Life and Times
Paul Blangé (1900 to 1977) was the Executive Chef at Brennan’s Restaurant at 417 Royal Street in New Orleans starting in 1946, working for Owen Edward Brennan Sr.
He created Bananas Foster, Eggs Hussarde and Chicken Pontalba at Brennan’s, and was a regular for years on the Midday programme on WDSU TV.
His name became synonymous with good food and fine dining in New Orleans; he was often called upon to appear at events as an ambassador for the town. 
Originally from the Netherlands, Blangé’s full Dutch name was Paulus Lodivicus Blangé.
Blangé died in 1977. When he was buried, on his chest were placed a knife, fork and a menu from Brennan’s Restaurant. He has since been identified by “paranormal psychologists” as being one of the ghosts who haunts the restaurant now.
Blangé was married to Margaret Theresa Martin (died 1983.)
Chefs that trained under him include the two that were to succeed him at the restaurant:
- Michael J. Roussel. Started as a busboy at Brennans in 1956. Became Executive Chef in 1974/75 until 2005 (died July 2005, aged 67);
- Lazone Randolph. Started at Brennan’s in 1965. Became head chef in 2005.
Literature & Lore
“Arizona Press Women found Creole cookery a savory fringe benefit while attending the National Federation of Press Women in this city famous for its fine food….. ‘Go to Brennan’s for morning brunch,’ one silver-haired Louisiana scribe advised this reporter. ‘Have yourself a milk punch, then order eggs Benedict and top it off with crepes Fitzgerald. You’ll know you’ve been to New Orleans.’ Famed chef Paul Blange of Brennan’s Restaurant whet the appetites of press women by preparing Bananas Foster in an on-the-spot demonstration for a food editors’ panel at convention headquarters, in the Hotel Monteleone…. Paul Blange, born in 1900 in Holland, has been associated with Brennan’s since 1946. Now partially retired, he appears every Wednesday noon on a television show here , preparing dishes that will appear on Brennan’s menu that day. Blange has made several trips to the White House for special occasions to prepare dishes for presidents, and was named by Look Magazine as one of the seven top chefs in the U.S.” — Thelma Heatwhole. Creole cookery is a savory fringe benefit in New Orleans. Phoenix, Arizona: The Arizona Republic. 26 August 1970. Page 56.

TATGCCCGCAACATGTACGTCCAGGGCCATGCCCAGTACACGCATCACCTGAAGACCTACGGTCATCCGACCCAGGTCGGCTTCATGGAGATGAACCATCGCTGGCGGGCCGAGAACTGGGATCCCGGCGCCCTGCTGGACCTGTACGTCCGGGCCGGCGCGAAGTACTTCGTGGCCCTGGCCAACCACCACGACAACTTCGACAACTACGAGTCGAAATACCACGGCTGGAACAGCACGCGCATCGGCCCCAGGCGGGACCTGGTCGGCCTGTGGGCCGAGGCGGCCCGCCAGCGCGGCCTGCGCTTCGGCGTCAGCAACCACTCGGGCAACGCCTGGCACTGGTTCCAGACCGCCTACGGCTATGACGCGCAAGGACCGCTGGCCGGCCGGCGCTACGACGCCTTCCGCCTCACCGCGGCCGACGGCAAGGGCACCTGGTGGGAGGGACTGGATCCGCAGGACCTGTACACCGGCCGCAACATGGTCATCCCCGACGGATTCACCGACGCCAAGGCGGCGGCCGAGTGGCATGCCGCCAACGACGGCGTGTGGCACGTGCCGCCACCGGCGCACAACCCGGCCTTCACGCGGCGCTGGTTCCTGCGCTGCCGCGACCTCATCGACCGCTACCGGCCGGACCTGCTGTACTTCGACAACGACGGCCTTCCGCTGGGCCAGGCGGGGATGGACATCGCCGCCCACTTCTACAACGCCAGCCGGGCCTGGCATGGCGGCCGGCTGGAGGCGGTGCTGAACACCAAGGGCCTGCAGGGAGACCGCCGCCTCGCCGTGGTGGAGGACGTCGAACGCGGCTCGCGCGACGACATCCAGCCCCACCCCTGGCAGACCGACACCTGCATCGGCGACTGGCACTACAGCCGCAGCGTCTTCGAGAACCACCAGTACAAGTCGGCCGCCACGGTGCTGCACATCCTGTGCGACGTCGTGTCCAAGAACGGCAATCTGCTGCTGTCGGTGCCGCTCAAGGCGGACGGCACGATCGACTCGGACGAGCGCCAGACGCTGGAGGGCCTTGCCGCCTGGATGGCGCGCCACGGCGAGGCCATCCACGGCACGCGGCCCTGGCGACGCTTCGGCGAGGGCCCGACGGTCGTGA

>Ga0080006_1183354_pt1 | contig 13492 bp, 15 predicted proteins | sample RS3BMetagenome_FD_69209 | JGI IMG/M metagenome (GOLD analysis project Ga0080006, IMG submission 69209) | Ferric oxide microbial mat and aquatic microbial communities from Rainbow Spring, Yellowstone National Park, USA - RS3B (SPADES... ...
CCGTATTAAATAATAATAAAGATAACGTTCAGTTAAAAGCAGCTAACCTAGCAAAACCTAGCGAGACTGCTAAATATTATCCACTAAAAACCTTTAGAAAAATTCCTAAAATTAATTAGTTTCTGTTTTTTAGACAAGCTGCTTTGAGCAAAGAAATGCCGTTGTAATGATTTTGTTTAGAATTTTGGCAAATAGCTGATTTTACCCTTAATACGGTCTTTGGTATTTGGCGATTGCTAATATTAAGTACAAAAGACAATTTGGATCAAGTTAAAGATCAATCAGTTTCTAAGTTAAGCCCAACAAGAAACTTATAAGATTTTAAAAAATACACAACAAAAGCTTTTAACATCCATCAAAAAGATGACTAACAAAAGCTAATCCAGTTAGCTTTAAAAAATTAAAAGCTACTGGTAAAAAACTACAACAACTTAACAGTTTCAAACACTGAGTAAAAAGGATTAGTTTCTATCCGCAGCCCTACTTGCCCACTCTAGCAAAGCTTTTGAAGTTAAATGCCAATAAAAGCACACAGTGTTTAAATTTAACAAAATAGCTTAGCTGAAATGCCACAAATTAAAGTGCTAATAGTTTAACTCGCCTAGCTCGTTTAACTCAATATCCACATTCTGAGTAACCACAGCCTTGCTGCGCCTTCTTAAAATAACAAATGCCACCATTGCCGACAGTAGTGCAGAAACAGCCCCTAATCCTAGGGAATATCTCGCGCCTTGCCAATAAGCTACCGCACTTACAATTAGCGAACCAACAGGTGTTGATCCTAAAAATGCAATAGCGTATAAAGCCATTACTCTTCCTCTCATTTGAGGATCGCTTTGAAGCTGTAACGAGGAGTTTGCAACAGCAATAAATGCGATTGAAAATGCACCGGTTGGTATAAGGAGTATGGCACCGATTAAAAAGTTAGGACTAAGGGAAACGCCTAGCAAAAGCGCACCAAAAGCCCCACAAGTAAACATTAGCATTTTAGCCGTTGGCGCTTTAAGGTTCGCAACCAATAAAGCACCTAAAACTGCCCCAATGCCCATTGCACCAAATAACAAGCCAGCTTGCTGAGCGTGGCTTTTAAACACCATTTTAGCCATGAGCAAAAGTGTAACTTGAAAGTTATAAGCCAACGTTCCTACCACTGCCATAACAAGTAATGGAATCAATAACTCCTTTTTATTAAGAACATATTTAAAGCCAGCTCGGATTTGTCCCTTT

Such as at the National Federation of Press Women, New Orleans, August 1970.
 Ed: Midday programme on WDSU TV.